One author emailed me on LinkedIn last week with a question we get all the time, so I took some time to analyze her network to illustrate the answer, which (in my experience) is almost always “Your network is not ready for a publicist.” That was true here, and I’ve included my whole analysis here so you can see my thought process. Hopefully along the way, you can find some similarities with your own network. Of course, I have removed the author’s name and the name of the business; we’re not about picking on people here, but I do just want to save some of you some money if you’re thinking you’re ready to hire a publicist, when in fact your network needs work.
Question: My book is coming out soon. Should I hire a publicist?
Answer: Thanks for getting in touch! It’s a good question, one I think many authors have, and 99% of the time, the answer is “Your network is not ready for a publicist. If you hire a publicist, they will get media coverage for you and your book, which will make people go to your website and social media.”
To see if this answer applied to you, I tried to take a look at your network by going over to your LinkedIn profile (because that’s where your message came from), but I couldn’t find a clear link back to a website. That’s the first thing I would change. Next I took your name and Googled you, where I found your author site, which has not been updated since January, and your Twitter and LinkedIn profiles. I definitely would recommend updating your “firstnamelastname.com” author site so that it pushes traffic over to your intended destination (which is your business site, I later learned). That would count as another “loose end.” Also, you have a FeedBurner email signup on that, whereas it would be better if you had a true mailing list signup that you have on your main site. FeedBurner is only to be used for the purpose of delivering your feed. In email form, it only delivers posts, and since you’re not posting to that site anymore, the people who signed up for that list are just sitting there.
I notice that you mention Twitter in your LinkedIn profile, which is fine, though ultimately, you are trying to build up your email database of users/ fans with whom you can form a relationship as their trusted advisor, and naming a secondary source like Twitter in an already secondary source like LinkedIn is not idea.. I went over to your Twitter, which sent me to your business’ site (not your author site), I noticed that you have several places where you might be losing visitors, including a “Contact Us” form where you don’t give people a chance to sign up for that list.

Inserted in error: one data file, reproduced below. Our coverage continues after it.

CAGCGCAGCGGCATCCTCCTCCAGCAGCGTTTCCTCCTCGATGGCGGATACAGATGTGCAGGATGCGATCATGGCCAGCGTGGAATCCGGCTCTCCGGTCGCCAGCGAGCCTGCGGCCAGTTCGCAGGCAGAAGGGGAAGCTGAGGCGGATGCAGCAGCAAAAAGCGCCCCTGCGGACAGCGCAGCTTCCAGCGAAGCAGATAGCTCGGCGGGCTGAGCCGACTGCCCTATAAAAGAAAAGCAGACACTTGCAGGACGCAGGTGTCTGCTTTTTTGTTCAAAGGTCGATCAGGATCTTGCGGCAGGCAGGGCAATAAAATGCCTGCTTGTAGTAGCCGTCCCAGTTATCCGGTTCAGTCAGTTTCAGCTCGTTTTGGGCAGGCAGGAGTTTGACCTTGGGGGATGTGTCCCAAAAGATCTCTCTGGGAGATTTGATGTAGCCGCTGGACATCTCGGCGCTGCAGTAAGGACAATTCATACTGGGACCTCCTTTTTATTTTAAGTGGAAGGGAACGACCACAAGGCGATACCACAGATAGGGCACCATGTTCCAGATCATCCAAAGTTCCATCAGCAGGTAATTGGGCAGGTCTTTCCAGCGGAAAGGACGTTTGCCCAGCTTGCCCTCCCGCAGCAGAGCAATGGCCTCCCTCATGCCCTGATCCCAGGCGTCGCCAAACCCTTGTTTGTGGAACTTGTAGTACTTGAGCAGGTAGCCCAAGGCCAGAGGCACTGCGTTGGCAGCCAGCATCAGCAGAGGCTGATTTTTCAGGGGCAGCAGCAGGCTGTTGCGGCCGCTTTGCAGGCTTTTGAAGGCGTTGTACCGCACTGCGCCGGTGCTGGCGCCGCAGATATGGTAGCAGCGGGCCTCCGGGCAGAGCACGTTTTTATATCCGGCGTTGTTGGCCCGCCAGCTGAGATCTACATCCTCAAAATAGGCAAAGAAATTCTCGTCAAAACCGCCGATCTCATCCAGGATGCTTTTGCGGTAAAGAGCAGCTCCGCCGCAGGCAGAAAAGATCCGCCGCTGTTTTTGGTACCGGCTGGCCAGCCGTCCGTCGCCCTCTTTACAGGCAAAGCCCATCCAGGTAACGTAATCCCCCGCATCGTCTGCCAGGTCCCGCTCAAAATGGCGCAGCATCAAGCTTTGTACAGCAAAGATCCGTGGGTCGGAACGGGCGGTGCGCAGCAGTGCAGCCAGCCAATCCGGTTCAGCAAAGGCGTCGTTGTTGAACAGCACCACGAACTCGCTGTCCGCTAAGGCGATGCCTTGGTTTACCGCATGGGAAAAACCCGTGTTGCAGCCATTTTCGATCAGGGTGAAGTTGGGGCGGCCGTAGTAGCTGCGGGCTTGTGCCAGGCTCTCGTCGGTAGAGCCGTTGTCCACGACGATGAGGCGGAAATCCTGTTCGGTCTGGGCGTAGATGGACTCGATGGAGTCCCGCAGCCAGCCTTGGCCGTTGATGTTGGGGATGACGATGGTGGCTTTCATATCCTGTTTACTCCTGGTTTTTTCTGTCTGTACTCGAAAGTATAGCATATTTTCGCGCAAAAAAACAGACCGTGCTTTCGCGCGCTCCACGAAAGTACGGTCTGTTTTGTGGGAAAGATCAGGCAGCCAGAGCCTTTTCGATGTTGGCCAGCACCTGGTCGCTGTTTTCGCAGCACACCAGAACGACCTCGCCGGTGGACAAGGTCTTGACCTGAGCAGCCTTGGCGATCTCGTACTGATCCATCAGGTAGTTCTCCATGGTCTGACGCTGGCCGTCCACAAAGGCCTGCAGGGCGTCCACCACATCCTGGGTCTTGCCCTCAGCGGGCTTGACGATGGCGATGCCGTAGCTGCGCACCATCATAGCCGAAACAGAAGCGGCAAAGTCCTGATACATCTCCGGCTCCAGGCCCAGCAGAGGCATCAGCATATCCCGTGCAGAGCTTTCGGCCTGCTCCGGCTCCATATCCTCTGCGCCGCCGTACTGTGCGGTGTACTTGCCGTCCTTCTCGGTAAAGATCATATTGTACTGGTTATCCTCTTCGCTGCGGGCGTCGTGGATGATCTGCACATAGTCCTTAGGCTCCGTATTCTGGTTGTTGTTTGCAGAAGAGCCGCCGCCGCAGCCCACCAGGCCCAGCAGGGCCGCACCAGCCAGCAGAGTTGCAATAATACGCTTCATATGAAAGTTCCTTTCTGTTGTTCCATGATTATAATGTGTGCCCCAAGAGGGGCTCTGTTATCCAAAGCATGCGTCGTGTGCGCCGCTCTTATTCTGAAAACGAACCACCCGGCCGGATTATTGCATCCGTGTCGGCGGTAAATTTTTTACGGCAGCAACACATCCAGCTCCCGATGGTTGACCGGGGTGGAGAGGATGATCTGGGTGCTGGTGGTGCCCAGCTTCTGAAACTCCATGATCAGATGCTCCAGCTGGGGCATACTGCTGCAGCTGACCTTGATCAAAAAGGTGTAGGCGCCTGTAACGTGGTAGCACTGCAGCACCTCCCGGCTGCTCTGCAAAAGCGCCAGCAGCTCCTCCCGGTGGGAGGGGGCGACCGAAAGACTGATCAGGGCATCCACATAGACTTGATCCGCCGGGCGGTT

Next: the list itself. I signed up for it, went through Mailchimp’s double opt-in process, then did not receive a “Welcome” email from you personally. That should be programmed right into the autoresponder for when people sign up. This is why, if you’re building a list for a business, I would use a paid list-building service, like SendReach, Campaign Monitor, or GetResponse. None of these three services require that double opt-in, which means you can connect with the user more quickly and efficiently. Plus, MailChimp needs to be backed up more frequently, and they will absolutely ban you if you let that list go dormant, then decide to email them one day. If enough of them have forgotten about you and report you as spam, MailChimp has no problem banning you.
Next: you give away free stuff on your site, but you don’t require an opt-in. Again, your ultimate goal is to build up your list of people who want to buy things from you, so I would not recommend giving things away for free unless you get someone’s email address in exchange for that.
Bottom line: I think this network needs to be tightened up before you’re ready for a publicist. A good publicist can run you upwards of $5,000/ month, and you don’t want to be putting that kind of money into a machine that is not yet optimized to capture and retain the maximum amount of people. I don’t know when your book comes out, but the success of that book is going to be directly related to the amount of people on your list and the relationship you have built with them. Once you get a surge of people buying the book, as long as it is categorized and tagged properly, it will pop to the top of one or more bestseller lists, and that is when Amazon takes notice and starts doing advertising for you.
Overall, I would say that this network is ALMOST ready for a publicist. You have a good foundation in place, but before you pay someone for publicity, I would just make sure that you are able to capture every lead that comes from that publicity.